Reflection

One of my favorite parts of GID is the Share stage.  This stage enables students to share their research AND reflect on their research and the process.  I find student reflections so valuable because I can “see” their thinking/feeling process.  This enables me to reflect on my students’ learning and my teaching.

In my next post, I’ll share a couple of the students’ presentations; however, what I want to show you now are a couple of student reflections.  We ask students to remind us of what their inquiry question is, discuss a bit of the research process, ask new questions, and reflect on any further thoughts.  Below are two excerpts from two students’ reflections. You will be able to see certain places where students make mention of their own choice, engagement, and motivation as well.

Student #1:

My question was, “how does positive psychology help humans obstacles and what methods/treatments are available?” I really was confused on the literal meaning of positive psych and all it encompassed. I found myself wanting to know exactly what it is. Naturally I wanted to learn the methods and see how this thought process can apply to myself. I don’t think I need a psychologist but good mental thinking cap can help. Keywords included “happiness” “resilience” “treatments” “learned optimism” and “meditation”. Although I used a lot more, I found these one reoccurring a lot. I used these keywords on all four databases in the libguide…A new question would be are there treatments people are experimenting with? How is this new movement being incorporated into society? And I also noticed the backlash and wondered how can there be any negatives to positive psychology?

When I first started I really was eager to learn about the topic. As I went along I found the articles weren’t boring me and that the topic maintained my interest which led me to some great books and pieces of writing…I definitely see how negative thinking and depression can be linked to the disorders of characters in Girl Interrupted and The Bell Jar

Student #2
My inquiry question is “How are students affected by sleep deprivation and what can schools to do to help students?” I knew from the beginning, I wanted to research about sleep deprivation, because it’s a disease that’s a lot less talked about. Usually, it’s something big like depression, PTSD, and such but sleep deprivation hits home for many people. When I was using the LibGuides, the articles I kept finding were related to high school teens suffering from sleep deprivation. Therefore, I chose to stick with how high school students are affected by school deprivation and how schools can help with the problem. The keywords that I found to be most effective were: “sleep deprivation”, “sleep”, “high school sleep”, “adolescent sleep”, and such. In the LibGuide, I used the Gale Research in Context database within which I searched for my topic using various advanced searches. One difficulty I had issues was with whether, in my presentation, I should be talking about sleep deprivation as a disease in general and at throughout just allude to my topic or is my whole presentation going to the specifics about my inquiry question based on students and schools. I decided to focus only on my inquiry question and only address the schools and students’ perspective to have a clear focus and not jumble up a bunch of information on sleep deprivation and not talk enough about my inquiry question. Some new questions I had were: “If adolescents are the most affected and prone to sleep deprivation, why hasn’t school board legislation done anything sooner?”, “What’s the probability of an adolescent contracting this disease as opposed to an adult?”, “Can sleep deprivation kill you naturally over a prolonged period of time?”, “Assuming school times are, in fact, pushed back, how long will it take for the positive effects to take place?”, “Over all these years, why is it that public convenience always  outweighed millions of students’ health?”, and others. When I first started this project, I was really set out on finding a perfect solution that solves this huge problem and since it readily affects me personally, I was a lot more involved. The process was kind of long and arduous, but when research isn’t long, clearly you haven’t done the best research on your topic and there is much left to be discovered. As I was finishing up and realizing there has been an advocacy for a push of school start times to solve this crisis of sleep deprivation, I was sort of frustrated with public school legislation that no change has been put into effect even with clear medical research. Considering my topic was sleep deprivation and the fact that most high school teens in fact are sleep deprived, I can see the effects of sleep deprivation in students every single day, including myself. Usually, teachers blame the students for staying up late and that’s why we’re so tired in school. But there’s more to the story than just that. Unknowingly to most, many students are battling a serious disease everyday and it’s never really recognized.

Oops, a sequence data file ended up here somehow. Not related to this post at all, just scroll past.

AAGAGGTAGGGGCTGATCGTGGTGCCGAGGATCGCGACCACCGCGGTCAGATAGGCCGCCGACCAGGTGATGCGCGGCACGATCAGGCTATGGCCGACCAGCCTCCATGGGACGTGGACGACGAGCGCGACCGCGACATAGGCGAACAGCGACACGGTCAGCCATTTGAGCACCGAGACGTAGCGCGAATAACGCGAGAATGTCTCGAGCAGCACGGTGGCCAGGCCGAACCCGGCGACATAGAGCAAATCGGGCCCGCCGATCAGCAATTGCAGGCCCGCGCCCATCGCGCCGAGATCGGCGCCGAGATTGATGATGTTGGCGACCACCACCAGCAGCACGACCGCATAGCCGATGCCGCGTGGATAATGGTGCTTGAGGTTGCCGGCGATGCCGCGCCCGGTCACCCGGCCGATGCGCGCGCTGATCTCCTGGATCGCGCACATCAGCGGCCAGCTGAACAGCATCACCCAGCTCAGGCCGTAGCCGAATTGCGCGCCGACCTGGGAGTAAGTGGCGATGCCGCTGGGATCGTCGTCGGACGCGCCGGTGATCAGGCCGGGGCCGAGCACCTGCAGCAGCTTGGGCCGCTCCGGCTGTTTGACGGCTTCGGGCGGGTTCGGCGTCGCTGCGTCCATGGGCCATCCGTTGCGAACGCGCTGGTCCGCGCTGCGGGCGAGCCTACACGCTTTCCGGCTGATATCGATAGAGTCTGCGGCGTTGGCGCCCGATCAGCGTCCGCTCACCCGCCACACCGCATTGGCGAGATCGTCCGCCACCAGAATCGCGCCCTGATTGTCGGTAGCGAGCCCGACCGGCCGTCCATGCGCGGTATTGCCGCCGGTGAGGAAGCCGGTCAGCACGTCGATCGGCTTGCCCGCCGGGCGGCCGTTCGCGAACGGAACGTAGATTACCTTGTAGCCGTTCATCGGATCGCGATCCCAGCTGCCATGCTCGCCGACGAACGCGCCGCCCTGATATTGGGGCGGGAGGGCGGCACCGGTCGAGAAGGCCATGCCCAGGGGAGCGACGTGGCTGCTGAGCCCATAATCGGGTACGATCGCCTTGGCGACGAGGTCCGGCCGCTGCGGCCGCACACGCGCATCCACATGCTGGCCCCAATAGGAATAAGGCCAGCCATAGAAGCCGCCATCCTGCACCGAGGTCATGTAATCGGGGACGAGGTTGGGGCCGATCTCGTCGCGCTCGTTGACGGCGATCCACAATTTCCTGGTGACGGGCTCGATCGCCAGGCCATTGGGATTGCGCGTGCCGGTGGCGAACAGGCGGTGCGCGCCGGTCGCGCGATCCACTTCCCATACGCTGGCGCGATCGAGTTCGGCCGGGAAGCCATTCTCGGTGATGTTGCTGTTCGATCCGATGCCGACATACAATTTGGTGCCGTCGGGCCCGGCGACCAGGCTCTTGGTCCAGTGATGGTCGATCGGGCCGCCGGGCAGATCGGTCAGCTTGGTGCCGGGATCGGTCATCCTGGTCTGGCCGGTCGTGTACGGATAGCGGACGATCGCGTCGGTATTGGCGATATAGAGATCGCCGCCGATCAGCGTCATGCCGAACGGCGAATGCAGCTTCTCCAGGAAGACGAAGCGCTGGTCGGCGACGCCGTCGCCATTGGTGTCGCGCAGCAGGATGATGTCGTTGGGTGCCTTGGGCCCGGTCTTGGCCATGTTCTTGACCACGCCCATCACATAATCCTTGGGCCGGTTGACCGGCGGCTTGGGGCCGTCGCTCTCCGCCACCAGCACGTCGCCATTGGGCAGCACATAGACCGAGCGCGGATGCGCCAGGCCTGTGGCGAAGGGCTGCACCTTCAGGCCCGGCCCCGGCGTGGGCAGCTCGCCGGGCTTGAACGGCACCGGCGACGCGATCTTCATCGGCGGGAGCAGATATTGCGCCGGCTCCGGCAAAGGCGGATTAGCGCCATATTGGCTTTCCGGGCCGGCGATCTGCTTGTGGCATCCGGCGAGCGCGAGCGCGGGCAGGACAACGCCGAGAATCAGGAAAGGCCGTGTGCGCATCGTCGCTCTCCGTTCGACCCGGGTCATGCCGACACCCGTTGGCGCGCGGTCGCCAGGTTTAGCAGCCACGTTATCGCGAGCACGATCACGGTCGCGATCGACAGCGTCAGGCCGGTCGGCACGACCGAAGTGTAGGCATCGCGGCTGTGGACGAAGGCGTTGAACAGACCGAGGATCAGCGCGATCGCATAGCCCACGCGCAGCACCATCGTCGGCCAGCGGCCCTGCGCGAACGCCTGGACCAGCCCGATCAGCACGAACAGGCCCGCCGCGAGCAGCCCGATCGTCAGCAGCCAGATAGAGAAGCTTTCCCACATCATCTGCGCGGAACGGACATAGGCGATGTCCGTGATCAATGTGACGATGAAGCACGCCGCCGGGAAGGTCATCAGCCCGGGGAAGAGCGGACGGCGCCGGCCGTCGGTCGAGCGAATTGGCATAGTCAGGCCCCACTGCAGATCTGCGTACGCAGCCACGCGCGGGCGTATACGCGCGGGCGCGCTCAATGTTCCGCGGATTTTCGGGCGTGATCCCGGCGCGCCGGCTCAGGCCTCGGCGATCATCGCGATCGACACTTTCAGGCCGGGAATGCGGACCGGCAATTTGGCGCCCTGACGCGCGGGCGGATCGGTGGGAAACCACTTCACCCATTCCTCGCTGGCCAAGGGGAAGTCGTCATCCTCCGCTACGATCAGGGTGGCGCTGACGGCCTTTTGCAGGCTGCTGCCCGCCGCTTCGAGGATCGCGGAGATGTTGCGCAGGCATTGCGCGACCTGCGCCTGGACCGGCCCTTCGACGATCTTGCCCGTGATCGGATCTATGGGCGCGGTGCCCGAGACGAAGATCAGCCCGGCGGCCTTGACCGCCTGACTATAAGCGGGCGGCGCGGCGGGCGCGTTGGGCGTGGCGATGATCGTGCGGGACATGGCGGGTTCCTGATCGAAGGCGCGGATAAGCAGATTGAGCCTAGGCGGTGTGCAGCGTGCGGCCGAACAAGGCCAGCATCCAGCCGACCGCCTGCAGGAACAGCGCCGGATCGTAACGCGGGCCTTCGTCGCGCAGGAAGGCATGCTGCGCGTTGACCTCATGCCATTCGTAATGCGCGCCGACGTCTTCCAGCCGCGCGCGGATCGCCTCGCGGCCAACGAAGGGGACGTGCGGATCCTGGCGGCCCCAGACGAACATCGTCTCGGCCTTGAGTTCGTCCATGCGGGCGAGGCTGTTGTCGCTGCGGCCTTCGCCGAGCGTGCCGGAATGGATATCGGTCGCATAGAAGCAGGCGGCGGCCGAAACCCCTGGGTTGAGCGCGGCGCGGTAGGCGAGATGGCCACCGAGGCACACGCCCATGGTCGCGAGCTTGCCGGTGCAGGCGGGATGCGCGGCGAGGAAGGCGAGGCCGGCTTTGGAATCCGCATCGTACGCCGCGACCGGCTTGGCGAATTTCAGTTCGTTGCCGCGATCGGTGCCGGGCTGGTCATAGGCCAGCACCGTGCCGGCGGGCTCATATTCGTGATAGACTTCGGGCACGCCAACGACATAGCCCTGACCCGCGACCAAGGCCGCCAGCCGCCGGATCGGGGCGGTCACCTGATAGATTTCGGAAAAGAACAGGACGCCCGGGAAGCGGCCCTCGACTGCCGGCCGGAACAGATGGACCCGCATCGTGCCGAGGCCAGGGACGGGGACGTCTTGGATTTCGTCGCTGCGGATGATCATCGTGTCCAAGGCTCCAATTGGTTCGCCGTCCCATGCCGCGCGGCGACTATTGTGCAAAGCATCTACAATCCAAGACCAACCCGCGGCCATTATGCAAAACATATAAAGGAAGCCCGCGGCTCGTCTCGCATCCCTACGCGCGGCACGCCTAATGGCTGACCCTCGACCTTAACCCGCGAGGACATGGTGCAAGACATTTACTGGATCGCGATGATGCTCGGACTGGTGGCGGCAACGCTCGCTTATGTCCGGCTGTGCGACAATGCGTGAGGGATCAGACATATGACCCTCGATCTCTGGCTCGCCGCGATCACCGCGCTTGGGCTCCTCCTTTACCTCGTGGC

In order to set standards and expectations for our students, we as educators need to put the appropriate structures in place for students to excel.  Differentiation, Student Choice, and Reflection are three essential principles of GID that will lead our students to engage enthusiastically in learning.  And perhaps more importantly, GID supports students in  making meaning of their learning and life-long connections from their learning.

 

By:  Kathleen Stoker, English/Journalism Teacher, Westborough High School, Westborough, MA